This week the #LightTheWorld campaign's theme is Light Your Community, and I'm happy to welcome Mimi of messymimi's meanderings as a guest blogger today. I have enjoyed reading her posts about her involvement with rEcess, and asked her if she would share a bit about that program with us. She graciously agreed. I hope that her story will inspire us to look around and see how we might be able to serve in our own communities.
Several years ago, a little boy named Eliot was born, against the odds, with Trisomy 18. (Most babies with that DNA defect don’t make it to birth.)
He lived 99 days. His parents were left with a lot of pain at his loss, and with a desire to help parents of special needs kids the way they had been helped and touched by so many. They founded 99 Balloons, for the number of days their son had lived, and began sponsoring rEcess. (The capital E is for Eliot.)
Every parent knows how hard it can be to keep that connection with the spouse alive and growing when the demands of a family are calling out to you all of the time. It’s even more so for parents of kids with special needs, as you can’t leave a child with a feeding tube or in a wheelchair with the teen up the street and go on a date night.
That’s what rEcess is for, to give parents of special needs kids that couple time that is essential, or single parents of special needs kids a night off to do whatever they please.
When i first came to the church i now attend, i had no idea there was such a program. My first stop was the nursery, to volunteer for Sunday mornings. When i found out about rEcess, my heart was smitten by the idea.
Our rEcess meets 8 times a year. The volunteers get together at 5:30pm for dinner (which is provided by other volunteers who support the program), the families arrive at 6pm, parents are expected back at 10pm.
What happens during those four hours is sheer joy and fun and a bit of chaos. The special needs kids and all of their siblings are fed the meals their parents bring with them (because many of them have very strict diets), and then you can almost hear the words "Let the wild rumpus begin!"
There is game time in the gym. Kids in wheelchairs get to get out of them if they want (and all of ours want!) and crawl or roll or just sit on the floor and play. There are arts and crafts, there's music, and there's a lot of running up and down the halls of the Sunday school area. Younger kids have toys everywhere. Air hockey will be involved, and at least one of the pool tables will be co-opted by the younger kids, who adore simply grabbing the balls, running around the table and dropping them in the pockets, then running back to grab them again when they roll to the opening.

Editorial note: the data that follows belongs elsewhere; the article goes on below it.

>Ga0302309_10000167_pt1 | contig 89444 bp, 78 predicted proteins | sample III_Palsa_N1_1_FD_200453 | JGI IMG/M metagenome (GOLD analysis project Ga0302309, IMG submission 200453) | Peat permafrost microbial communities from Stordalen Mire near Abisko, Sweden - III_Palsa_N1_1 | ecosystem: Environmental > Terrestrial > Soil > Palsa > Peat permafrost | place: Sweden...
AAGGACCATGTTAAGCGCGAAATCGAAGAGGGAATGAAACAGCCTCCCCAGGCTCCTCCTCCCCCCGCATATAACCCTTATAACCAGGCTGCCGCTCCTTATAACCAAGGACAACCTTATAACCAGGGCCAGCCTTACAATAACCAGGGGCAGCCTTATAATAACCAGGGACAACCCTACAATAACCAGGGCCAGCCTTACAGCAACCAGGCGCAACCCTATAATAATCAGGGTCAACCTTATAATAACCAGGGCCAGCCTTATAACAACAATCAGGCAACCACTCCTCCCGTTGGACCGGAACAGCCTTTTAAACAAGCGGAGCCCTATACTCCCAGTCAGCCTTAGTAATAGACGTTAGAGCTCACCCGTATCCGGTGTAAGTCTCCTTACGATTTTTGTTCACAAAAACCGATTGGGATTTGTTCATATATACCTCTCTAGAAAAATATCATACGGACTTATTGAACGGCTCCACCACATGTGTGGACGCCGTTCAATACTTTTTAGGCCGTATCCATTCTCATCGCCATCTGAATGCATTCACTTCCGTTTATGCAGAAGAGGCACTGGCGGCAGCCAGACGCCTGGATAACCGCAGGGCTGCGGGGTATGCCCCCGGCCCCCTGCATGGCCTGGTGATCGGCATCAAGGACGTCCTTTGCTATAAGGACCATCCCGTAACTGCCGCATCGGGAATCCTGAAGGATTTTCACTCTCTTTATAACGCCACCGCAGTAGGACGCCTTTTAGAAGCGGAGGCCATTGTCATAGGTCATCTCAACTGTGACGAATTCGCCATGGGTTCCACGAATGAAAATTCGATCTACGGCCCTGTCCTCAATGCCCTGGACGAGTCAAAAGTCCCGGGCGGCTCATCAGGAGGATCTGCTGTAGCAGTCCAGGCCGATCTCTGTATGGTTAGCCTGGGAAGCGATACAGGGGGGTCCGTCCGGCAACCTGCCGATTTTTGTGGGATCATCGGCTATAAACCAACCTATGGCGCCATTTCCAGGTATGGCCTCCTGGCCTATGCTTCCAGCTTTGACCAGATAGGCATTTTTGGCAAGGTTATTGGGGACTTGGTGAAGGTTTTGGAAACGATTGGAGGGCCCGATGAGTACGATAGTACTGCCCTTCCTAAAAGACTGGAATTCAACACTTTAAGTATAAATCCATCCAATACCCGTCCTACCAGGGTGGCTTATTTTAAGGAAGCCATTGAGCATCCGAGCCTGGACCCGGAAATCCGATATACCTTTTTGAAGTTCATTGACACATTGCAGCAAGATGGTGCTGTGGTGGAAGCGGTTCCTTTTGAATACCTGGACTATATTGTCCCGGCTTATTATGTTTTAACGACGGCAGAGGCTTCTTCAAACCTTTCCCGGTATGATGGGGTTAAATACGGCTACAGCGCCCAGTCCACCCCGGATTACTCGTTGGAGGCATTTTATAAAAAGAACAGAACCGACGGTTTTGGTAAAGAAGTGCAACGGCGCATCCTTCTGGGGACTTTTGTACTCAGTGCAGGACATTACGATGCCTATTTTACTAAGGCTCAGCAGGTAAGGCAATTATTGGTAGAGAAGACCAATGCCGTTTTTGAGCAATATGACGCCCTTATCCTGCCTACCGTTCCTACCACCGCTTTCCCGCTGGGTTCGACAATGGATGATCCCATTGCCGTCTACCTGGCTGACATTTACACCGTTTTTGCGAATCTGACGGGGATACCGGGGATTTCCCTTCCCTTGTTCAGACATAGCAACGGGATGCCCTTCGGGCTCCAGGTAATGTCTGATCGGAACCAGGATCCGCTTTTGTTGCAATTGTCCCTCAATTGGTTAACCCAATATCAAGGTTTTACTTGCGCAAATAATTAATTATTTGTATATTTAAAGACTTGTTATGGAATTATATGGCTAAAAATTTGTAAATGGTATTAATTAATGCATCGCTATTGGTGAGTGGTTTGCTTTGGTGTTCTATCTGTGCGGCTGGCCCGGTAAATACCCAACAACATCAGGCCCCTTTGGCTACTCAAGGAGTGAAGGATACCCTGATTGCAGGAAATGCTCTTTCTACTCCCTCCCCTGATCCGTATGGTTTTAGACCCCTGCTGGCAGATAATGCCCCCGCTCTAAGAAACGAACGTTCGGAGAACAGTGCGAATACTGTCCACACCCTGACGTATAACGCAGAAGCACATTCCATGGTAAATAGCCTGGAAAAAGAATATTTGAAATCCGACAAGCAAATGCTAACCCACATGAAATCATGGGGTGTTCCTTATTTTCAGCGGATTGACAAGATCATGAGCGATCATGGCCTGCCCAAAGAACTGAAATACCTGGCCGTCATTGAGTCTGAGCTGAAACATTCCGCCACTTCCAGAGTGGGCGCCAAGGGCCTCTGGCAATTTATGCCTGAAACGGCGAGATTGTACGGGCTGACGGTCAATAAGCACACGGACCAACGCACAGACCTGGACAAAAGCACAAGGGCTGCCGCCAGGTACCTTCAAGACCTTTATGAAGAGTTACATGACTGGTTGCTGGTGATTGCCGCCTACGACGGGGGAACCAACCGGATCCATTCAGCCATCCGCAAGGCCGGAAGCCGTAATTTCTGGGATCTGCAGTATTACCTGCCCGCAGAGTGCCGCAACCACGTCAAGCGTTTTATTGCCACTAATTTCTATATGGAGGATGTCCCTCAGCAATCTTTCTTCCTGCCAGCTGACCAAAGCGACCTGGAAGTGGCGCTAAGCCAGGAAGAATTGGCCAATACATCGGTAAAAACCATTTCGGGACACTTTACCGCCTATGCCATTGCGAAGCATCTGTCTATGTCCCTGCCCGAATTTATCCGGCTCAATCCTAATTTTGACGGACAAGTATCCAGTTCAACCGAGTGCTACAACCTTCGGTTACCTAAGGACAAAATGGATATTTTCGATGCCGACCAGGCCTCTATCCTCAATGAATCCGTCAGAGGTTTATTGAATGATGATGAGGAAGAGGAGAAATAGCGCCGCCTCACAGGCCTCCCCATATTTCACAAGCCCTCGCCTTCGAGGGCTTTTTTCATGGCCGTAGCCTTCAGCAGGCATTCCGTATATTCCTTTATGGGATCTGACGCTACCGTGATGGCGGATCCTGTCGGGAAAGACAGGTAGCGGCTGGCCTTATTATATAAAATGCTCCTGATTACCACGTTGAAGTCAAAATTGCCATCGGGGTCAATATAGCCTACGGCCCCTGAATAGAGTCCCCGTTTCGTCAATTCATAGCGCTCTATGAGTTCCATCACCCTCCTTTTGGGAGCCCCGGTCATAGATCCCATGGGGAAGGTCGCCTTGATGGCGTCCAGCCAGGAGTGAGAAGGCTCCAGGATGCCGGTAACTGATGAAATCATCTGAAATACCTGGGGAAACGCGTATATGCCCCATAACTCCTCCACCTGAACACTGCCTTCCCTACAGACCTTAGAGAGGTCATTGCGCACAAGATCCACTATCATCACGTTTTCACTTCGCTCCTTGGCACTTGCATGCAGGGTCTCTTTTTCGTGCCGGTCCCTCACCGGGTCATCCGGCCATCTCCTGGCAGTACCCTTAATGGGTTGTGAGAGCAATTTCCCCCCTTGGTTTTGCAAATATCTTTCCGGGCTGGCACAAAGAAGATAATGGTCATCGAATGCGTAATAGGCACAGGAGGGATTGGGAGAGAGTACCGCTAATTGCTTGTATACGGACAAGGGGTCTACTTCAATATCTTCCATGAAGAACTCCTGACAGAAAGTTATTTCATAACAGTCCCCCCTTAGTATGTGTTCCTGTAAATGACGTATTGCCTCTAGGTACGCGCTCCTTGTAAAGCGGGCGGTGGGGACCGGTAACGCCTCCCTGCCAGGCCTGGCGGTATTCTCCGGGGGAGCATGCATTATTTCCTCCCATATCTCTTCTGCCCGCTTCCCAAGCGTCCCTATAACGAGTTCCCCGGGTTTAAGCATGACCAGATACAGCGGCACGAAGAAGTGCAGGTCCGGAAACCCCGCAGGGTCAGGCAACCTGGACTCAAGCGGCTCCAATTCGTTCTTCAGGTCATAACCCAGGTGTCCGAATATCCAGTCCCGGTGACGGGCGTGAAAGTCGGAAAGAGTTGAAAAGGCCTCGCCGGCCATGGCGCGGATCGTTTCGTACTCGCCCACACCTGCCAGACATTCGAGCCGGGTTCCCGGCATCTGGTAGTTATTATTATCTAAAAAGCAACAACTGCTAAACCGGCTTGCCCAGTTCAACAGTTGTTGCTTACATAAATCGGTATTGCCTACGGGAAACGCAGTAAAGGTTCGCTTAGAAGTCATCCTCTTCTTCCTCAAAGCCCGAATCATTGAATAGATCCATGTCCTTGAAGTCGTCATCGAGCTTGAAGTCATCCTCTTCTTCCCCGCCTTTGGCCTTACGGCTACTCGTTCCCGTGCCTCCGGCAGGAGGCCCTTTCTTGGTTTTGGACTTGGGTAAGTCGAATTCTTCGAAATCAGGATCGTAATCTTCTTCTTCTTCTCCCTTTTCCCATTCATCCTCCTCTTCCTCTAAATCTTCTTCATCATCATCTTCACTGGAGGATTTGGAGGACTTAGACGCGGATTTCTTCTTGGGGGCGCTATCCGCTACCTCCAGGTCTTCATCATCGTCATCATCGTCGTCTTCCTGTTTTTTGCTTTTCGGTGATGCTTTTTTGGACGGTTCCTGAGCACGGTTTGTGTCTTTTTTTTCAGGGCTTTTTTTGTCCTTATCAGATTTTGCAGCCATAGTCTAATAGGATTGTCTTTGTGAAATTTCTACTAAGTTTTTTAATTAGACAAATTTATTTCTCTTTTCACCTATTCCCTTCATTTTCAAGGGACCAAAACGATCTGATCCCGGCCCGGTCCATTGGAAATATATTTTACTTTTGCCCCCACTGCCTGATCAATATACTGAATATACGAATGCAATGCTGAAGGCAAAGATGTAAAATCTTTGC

We always urge the kids to get in their jammies and watch a movie after about 9pm, so they won't be too wound up to go home and go to sleep when the parents arrive. Some nights we are more successful than others.
Every special needs child has an adult assigned specifically to her/him, the siblings are grouped together with a volunteer or two for each group, and we have someone assigned to do medical care and change diapers. In our case, we are blessed to have a pediatrician, an ICU nurse, a respiratory therapist, and a couple of special ed teachers among our volunteers, so there's no shortage of people who can do these things.
Most of the time i am paired with a special needs kid, and i love it. For consistency, we try to put the same volunteer with the child each time. The young lady i am paired with now has had developmental delays from a very early age, and is now showing all the signs of senile dementia (and not even the Mayo Clinic has figured out why). She tends to be one of the quiet ones, so she and i often go sit in one of the "quiet rooms" we set aside for children who need them, and we play board games or get on my tablet and play the PBS kids games.
Every rEcess night is precious. The volunteers get as much out of it, as much joy, as much refreshment of spirit, as do the kids and the parents.
Ah, those parents! To see the smiles on their faces as they come in to get their kids, to hear them tell about restaurants and movies and concerts or whatever they did! You can see they are so blessed to have had an evening off from being mommy and daddy and just be a couple again, or in the case of single parents, just to get out with friends or even go shopping alone. No worries, the rEcess volunteers are on duty, please go have a good time. That's what the parents do, they go have a good time, and it's a beautiful thing.
Everyone has a good time, and can hardly wait for the next one. That's why i love being a rEcess volunteer.
Kristi, thank you again for highlighting rEcess and letting me spout about my smitten-ness!ReplyDelete